It seemed a shame for the 70 and more of us to be tramping across the uncut grass meadow, as we took our seats on bales of last year’s hay. However, we were soon reassured by Fergus Garrett, chief executive and head gardener, as he began his talk to the Friends of Great Dixter yesterday evening.
A party of 15 entomologists had visited the previous day, he said, to evaluate and advise on the biodiversity to be found there, with some surprising results; insect wildlife in the meadow benefits greatly from being stressed, so trampling is good for the soil. Then they found that the insect count in the meadows far exceeded that for the gardens themselves. Even the beautiful orchids in the garden were rather despised for their usefulness to insect life. Meadow management required an experimental regime, which Fergus embraced with his usual enthusiasm.
It is this sense of experimentation which makes his talks so enthralling. They are delivered in so friendly and informal a manner that one would hesitate to call them lectures, but the knowledge they communicate demonstrates the highest order of horticultural expertise. The flow of his thought unfolds effortlessly as he visits mentally each aspect of gardening, both with its immediate seasonal challenges and its overall design.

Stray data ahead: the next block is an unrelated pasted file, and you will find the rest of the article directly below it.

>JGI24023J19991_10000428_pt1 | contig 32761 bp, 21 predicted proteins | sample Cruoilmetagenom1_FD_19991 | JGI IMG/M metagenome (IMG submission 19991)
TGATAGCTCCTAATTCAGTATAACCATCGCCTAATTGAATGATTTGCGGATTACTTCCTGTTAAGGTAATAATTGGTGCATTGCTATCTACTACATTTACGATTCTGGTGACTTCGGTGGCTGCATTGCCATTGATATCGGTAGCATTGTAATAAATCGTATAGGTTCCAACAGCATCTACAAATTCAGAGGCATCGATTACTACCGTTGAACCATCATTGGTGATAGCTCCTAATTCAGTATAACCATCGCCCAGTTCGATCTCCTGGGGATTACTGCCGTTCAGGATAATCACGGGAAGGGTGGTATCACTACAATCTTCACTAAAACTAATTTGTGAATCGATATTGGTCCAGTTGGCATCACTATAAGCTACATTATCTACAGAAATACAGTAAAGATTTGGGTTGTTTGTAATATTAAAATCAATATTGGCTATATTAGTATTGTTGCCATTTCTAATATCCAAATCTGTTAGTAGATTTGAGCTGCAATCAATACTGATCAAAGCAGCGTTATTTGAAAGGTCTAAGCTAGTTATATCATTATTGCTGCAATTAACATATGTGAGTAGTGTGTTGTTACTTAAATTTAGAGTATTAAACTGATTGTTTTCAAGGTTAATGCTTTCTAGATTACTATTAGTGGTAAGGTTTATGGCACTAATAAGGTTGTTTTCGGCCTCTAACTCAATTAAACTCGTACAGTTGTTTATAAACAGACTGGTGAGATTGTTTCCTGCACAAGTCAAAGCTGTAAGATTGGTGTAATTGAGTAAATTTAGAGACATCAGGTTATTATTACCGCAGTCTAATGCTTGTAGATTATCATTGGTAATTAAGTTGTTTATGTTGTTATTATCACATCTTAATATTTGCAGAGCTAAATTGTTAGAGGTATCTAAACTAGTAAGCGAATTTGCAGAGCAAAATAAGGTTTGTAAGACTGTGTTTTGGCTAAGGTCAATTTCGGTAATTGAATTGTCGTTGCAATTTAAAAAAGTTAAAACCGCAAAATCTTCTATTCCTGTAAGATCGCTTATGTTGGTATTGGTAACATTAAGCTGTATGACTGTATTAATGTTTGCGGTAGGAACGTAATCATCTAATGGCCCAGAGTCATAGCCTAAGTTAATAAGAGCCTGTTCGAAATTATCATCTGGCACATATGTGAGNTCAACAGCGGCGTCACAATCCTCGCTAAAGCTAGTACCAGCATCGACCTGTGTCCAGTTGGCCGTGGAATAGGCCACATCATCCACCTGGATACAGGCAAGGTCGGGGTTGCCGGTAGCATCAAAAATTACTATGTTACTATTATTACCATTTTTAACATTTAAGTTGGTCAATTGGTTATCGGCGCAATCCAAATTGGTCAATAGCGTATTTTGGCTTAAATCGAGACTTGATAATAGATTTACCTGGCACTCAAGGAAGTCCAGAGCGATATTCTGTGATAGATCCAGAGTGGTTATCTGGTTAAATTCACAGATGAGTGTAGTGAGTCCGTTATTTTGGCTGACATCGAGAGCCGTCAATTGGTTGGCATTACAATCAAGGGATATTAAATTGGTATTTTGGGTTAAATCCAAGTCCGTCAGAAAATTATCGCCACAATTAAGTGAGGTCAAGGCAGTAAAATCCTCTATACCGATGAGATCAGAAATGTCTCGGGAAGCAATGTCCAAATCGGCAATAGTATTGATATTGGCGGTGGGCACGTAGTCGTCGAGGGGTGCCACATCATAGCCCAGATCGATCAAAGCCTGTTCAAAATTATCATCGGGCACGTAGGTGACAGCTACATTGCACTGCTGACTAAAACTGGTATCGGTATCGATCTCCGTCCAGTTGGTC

The half circle of hay bales contributed to the sensation of being part of a theatrical performance. We enjoyed our introductory cucumber and egg sandwiches with a glass of Pimms or elderflower cordial. Chatting with friends, touring the garden afterwards, it was all very English and very delightful. All the Great Dixter staff had worked so hard to create this wonderful experience.
Image Credits: Kenneth Bird .